twitteryou tubefacebookacp

Electrifying long-haul transport: Siemens' unveils charging tech for trucks

Prototype Megawatt Charging System [MCS] from Siemens successfully delivered a 1MW charge. (Image source: Siemens)

Siemens Smart Infrastructure has accomplished the inaugural triumphant 1MW charge, within a trial that amalgamated a prototype MCS charging station from Siemens and a long-haul prototype eTruck from a reputable OEM.

The surge in the battery electric truck sector is impelled by advancements in battery and charger technologies. The escalating need for zero emission transport solutions remains crucial for extensive haulage, presenting myriad prospects for fleet operators.

Coupled with the prevailing Combined Charging System (CCS), the Megawatt Charging System (MCS) is poised to revolutionise heavy-duty electrification. MCS charging holds the potential to significantly contribute to sustainable long-haul transportation for heavy-duty vehicles.

To propel further advancements in the eco-friendly metamorphosis of this highly polluting transport domain, Siemens has unveiled a prototype of the SICHARGE Megawatt Charging System.

Constructed upon the current lineup, the MCS comprises multiple SICHARGE UC150 power cabinets, a switching matrix, and a tailored MCS dispenser. The pivotal component in the MCS is the switching matrix, consolidating the charging stations' power output and, as needed, channelling the power to the MCS dispenser.

Typically, batteries found in eTrucks could be replenished from 20% to 80% in approximately 30 minutes at a suitable charging station boasting an output of roughly one megawatt.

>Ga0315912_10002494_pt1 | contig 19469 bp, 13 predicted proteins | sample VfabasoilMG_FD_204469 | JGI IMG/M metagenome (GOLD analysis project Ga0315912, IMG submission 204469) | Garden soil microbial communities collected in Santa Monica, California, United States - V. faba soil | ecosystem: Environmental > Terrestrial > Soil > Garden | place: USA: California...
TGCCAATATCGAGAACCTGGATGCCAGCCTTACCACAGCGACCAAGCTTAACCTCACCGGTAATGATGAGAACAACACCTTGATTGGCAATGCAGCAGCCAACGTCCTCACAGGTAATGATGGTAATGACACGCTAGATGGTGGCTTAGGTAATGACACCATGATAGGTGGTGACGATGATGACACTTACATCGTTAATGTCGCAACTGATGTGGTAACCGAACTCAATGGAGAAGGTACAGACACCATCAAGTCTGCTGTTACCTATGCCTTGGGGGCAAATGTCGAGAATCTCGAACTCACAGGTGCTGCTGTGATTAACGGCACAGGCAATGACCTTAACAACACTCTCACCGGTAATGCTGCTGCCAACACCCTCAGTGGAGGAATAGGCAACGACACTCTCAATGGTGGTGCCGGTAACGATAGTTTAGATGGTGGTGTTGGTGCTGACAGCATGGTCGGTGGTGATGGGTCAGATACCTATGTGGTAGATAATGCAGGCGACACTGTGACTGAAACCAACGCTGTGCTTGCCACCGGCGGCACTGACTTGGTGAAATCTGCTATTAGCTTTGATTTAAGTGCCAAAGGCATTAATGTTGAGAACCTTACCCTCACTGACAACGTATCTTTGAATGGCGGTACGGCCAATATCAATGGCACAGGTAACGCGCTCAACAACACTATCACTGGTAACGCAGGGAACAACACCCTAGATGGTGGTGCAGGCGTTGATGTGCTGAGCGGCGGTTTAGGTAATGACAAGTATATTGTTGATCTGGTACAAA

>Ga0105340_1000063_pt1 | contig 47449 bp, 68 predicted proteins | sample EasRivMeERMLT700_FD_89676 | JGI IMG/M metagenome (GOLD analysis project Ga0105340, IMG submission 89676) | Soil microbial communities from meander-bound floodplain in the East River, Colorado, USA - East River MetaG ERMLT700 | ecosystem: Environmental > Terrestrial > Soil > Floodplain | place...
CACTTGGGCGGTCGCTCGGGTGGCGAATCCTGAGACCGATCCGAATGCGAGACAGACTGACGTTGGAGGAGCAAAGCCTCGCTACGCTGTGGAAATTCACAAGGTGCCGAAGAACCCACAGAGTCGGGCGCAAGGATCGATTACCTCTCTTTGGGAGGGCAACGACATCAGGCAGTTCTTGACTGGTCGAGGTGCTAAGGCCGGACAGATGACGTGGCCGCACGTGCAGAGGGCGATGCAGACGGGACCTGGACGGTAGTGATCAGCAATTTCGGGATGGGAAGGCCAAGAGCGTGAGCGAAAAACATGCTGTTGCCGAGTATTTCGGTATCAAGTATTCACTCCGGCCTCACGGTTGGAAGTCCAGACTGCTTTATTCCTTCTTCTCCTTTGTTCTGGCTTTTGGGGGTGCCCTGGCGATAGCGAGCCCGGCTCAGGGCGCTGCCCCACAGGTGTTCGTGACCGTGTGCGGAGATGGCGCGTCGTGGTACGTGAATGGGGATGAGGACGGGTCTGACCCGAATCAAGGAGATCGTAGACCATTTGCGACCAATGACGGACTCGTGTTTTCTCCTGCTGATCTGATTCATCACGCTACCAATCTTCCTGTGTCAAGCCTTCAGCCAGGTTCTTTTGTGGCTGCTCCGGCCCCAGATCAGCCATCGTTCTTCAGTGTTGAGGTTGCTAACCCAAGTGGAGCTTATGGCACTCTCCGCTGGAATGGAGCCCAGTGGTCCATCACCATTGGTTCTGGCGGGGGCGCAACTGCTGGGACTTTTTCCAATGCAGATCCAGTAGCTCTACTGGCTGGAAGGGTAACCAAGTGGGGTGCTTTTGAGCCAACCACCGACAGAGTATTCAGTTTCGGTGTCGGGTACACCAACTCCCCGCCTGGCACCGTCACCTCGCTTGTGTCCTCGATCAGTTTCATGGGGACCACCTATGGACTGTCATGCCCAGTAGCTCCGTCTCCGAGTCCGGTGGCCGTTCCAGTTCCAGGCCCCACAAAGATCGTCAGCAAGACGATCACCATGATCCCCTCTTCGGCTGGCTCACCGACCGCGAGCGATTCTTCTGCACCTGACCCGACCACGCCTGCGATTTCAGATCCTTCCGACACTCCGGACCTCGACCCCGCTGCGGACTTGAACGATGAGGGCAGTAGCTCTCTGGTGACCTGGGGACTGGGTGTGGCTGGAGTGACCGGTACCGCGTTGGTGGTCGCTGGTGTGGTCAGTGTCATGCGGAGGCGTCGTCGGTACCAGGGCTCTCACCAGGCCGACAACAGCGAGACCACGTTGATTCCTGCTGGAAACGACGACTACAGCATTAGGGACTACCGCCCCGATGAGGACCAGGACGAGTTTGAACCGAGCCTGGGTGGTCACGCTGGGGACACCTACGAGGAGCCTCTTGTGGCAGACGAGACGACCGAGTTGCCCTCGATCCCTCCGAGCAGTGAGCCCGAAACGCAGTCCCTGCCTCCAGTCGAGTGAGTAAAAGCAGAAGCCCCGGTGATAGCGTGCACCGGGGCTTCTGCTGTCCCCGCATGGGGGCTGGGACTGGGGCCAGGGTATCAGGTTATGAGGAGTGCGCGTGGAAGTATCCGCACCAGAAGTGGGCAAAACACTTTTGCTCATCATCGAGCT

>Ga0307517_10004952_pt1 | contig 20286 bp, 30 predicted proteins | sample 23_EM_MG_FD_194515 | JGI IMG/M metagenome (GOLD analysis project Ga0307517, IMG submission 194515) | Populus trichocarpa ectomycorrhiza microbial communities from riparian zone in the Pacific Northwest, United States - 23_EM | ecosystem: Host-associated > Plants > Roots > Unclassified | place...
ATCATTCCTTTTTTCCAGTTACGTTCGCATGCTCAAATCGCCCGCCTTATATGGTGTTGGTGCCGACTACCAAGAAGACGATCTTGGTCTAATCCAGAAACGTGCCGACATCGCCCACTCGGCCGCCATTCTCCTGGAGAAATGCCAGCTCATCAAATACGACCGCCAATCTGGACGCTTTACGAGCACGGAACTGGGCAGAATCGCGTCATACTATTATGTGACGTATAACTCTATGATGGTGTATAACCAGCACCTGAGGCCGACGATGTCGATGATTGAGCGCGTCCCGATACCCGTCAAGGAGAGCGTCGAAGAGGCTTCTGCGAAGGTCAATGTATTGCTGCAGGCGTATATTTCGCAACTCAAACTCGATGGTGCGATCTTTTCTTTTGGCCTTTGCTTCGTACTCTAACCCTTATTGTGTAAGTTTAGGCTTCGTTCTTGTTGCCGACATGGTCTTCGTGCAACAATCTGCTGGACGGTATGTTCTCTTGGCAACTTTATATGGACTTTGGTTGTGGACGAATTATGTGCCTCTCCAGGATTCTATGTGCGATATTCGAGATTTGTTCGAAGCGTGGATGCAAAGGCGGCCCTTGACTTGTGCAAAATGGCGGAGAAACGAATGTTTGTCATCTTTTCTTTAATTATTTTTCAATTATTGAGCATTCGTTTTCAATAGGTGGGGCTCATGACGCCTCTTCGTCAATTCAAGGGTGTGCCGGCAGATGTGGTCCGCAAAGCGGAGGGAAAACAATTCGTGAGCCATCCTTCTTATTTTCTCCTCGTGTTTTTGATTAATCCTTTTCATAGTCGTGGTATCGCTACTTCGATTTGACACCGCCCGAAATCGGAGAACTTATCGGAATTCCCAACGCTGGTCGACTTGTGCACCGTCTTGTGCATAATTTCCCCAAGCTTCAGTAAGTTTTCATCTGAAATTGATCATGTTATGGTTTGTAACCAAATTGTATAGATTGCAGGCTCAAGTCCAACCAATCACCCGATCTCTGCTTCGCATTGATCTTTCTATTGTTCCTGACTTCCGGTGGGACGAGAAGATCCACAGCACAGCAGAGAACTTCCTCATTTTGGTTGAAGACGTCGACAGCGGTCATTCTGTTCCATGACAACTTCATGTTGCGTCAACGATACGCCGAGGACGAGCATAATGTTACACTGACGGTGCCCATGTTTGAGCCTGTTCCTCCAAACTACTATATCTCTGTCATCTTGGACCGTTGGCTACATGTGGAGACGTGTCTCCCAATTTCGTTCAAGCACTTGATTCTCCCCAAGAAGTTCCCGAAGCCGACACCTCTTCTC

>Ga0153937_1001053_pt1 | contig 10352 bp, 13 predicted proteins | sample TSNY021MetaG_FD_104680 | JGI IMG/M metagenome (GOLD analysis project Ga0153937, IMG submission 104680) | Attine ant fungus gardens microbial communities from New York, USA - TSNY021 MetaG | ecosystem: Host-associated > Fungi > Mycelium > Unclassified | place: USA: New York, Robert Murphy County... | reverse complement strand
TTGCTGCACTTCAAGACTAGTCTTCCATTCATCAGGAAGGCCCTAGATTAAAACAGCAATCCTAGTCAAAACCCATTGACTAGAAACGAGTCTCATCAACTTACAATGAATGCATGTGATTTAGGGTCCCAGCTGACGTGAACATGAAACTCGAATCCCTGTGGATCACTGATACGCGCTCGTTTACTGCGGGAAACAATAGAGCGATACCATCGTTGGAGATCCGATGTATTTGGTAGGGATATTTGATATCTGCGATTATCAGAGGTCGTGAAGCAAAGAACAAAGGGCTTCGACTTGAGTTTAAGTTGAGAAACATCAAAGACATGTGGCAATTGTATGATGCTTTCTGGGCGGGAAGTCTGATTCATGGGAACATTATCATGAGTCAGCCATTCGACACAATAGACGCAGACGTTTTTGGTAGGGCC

The path forward

Heavy-duty vehicles (HDVs) account for over a quarter of greenhouse gas (GHG) emissions from road transportation in the European Union (EU). Mitigating these emissions is paramount to the EU's aims of attaining climate neutrality by 2050 and diminishing reliance on imported fossil fuels.

To fulfil climate objectives and enhance EU air quality, the European Parliament has recently endorsed fresh measures to fortify CO2 emission reduction goals for new HDVs. CO2 emissions from sizable trucks and buses must undergo a 90% reduction by 2040. By 2030, novel urban buses must curtail their emissions by 90% and transition into zero-emission vehicles by 2035.

The electrification of long-haul trucking will revolutionise the operational framework of transportation firms and open avenues for competitive edge across various fronts. An increasing number of transport company clients prioritise CO2-neutral conveyance of their merchandise – entities unable to fulfil this criterion will be at a disadvantage.

Markus Mildner, CEO eMobility, Siemens Smart Infrastructure, said, “Especially in long-distance transport, electric trucks and coaches will need fast MCS during the legally prescribed driving time break. To ensure nationwide distribution of this, various requirements must be met including on the governmental side. However, the successful test brings us a big step forward on the technology side and underlines our ambition to actively make transport more sustainable.”